Is the most talented quarterback in the history of football about to get even better?
Aaron Rodgers is a Super Bowl MVP, a two-time league MVP and has the greatest combination of passing accuracy, athleticism and football acumen the position has ever known.
And this season, it's possible Rodgers will be leading perhaps the most talented offense he's had around him in Green Bay. The addition of tight Jimmy Graham has added another formidable layer to the Packers attack. It's like getting a season-long power-up.
"On paper … this offense could be incredible," Rodgers told B/R in a recent interview. "We just have to keep proving it. The  offense was very dynamic, but this year we have the X-factor in Jimmy. He understands [defenses] so well. He can catch anything, and he's impossible to cover."
Graham, a five-time Pro Bowler who ranks sixth among active players in touchdown receptions, promises to form a pairing with receiver Davante Adams that could help Rodgers become MVP again. And not only because of their considerable pass-catching abilities, but also because they are two of the smartest targets in the game.
"There is paper football and there is real football," Rodgers said. "Paper football is in a classroom and on a screen. You diagram plays and talk and analyze. Then there is real football, where the players actually move.
"Jimmy can go from paper football to real football as easy as any player I've been around. He really understands coverages and knows how to attack defenses as the play unfolds. Davante is the same. We've never had a go-to guy who gets 20 targets a game. We usually run our system and go to the open guy. Now we have multiple go-to guys."
This isn't the first time the Packers have rolled out quality receivers. Jordy Nelson was, and is, a terrific one. But in the modern era of the franchise, Green Bay hasn't had two players of the physical skill of Adams and Graham in the offense at the same time.
Adams made his first Pro Bowl last season after compiling 74 catches for 885 yards and 10 touchdowns. And over the past two years, he has caught 22 touchdowns. Graham set the Seahawks franchise record for most touchdowns by a tight end in 2017 with 10.
Combine them with Rodgers' penchant for making even pedestrian receivers into productive weapons, and you understand the rampant optimism.
Rodgers believes the greatest test will be for him and the Packers offense to not rely on Graham's and Adams' talent alone.
"The biggest challenges are finding consistency in all phases of the game and continueing to be creative offensively," Rodgers said. "Get the ball to Jimmy, to Davante, to Randall [Cobb] in space. Put them in spots to succeed."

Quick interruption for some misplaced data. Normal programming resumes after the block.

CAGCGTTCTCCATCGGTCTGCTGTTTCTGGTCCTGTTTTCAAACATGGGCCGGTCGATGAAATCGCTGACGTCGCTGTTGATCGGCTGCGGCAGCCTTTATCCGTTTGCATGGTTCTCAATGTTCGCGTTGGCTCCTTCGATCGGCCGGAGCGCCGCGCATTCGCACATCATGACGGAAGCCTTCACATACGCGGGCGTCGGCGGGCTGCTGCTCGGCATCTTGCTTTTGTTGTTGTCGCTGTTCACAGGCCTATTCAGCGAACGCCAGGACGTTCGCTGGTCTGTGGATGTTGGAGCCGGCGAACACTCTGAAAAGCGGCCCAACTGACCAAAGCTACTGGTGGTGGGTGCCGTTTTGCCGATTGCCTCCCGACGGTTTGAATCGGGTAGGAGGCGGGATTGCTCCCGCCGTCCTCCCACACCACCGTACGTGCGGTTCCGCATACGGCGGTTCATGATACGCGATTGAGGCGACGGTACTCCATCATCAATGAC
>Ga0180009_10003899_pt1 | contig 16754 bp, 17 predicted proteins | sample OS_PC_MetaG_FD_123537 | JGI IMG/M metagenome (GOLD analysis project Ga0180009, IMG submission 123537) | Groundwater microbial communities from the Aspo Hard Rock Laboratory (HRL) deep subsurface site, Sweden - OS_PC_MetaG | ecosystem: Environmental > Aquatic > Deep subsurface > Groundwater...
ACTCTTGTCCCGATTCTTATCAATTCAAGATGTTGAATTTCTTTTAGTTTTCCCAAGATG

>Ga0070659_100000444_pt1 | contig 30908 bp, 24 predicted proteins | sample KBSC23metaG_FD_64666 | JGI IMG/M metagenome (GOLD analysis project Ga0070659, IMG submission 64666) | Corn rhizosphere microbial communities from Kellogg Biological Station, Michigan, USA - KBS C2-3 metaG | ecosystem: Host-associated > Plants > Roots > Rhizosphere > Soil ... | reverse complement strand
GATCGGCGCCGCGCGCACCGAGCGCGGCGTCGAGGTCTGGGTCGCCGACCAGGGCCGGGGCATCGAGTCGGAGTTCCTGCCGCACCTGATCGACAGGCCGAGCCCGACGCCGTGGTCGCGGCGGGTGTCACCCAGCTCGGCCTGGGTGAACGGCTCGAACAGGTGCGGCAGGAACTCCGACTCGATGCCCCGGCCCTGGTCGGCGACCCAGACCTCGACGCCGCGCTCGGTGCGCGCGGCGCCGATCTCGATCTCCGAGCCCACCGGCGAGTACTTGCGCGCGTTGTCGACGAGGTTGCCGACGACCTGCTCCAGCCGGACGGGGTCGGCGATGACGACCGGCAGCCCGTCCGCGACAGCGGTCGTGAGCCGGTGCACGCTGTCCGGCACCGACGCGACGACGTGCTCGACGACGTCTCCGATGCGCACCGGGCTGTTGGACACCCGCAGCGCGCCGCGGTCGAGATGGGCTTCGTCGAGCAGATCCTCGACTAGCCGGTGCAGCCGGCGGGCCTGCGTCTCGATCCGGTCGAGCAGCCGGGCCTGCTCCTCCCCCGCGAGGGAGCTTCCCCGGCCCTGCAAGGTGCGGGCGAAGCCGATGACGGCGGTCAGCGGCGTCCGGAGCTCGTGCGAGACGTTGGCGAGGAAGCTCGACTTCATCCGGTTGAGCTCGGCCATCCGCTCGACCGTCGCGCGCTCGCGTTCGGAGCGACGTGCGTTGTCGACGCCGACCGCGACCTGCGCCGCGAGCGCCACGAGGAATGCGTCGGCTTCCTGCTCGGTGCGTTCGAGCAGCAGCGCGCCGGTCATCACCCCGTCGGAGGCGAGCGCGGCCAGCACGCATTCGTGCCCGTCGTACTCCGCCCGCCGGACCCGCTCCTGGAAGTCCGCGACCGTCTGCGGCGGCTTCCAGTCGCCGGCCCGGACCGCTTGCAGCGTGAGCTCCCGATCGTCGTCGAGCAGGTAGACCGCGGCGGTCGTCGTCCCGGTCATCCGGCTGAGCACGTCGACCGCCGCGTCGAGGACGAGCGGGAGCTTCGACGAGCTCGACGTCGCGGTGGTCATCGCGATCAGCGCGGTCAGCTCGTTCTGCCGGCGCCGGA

Assuming Rodgers does that, will it be enough to propel Green Bay into the thick of the conference title chase?
"I think we can make some noise," Rodgers said. "The NFC is loaded, but we feel like we'll be right in the mix."
Much of that prognosis depends, as it often does with the Packers, on health. Rodgers is coming off a broken collarbone, Adams missed the final two games last year because of a concussion and Graham is 31-years-old.
But for now, that's a concern that hasn't come to pass. The potential is sunny, and Rodgers' attitude reflects that. impossible to say for certain, but I feel like this is the most settled, focused and mentally strong version of the NFL Rodgers. He seems as happy and as confident as I've ever seen him.
That's one reason why he's not distressed over his contract, the current version of which is set to expire after the 2019 season. The team and Rodgers are discussing a long-term extension that would make him the highest paid player in football.
When I prefaced a question about it by saying "Sorry to ask about your contract," he interrupted me.
"Don't ascribe any discomfort about discussing my contract to me," Rodgers said. "I realize it's a topic of interest, and my thought is I'm just going to play football and let my agent handle the rest. Right now, there's nothing new."
What is of interest to Rodgers is his mindset, which is in a good place after what he feels was an important offseason for him personally.
"I always feel like you have to have good balance in your life," Rodgers said. "It's something I'm really beginning to embrace. The vacations I went on this offseason, the time with close friends and family, all make me a better person.
"This offseason was big in terms of that. Seeing the Dalai Lama. I took a trip to Africa [to Lusaka, Zambia to help fit children and adults with hearing aids]. Spending time with some teammates outside of football. All of those things help me grow as a person and make me a better football player."
There is nothing more dangerous in sports than a player with unique abilities, good talent around him and satisfaction with his place in the universe.
Maybe that is why Rodgers was comfortable enough to be one of the few white players to publicly and fully voice his support for those players peacefully protesting social injustices during the national anthem.
Rodgers recently told Mike Silver of NFL Media that players should ignore most attacks on them. Rodgers told me he wasn't speaking specifically of President Donald Trump, and says his main point is that there is strength in ignoring some of the vitriol on Twitter.
"I never mentioned Trump's name," he said. "My point is that there is power in indifference. Twitter can be negative and ugly. I've learned some tough lessons about responding to people on Twitter.
"I think you can just ignore some of the negativity. Sometimes you don't have a choice, but many times, you do. Sometimes you just have to say, 'I'm going to ignore this person.' There is power in that."
There is also power in being Aaron Rodgers, and this season might just show how much.
Mike Freeman covers the NFL for Bleacher Report. Follow him on Twitter: @mikefreemanNFL.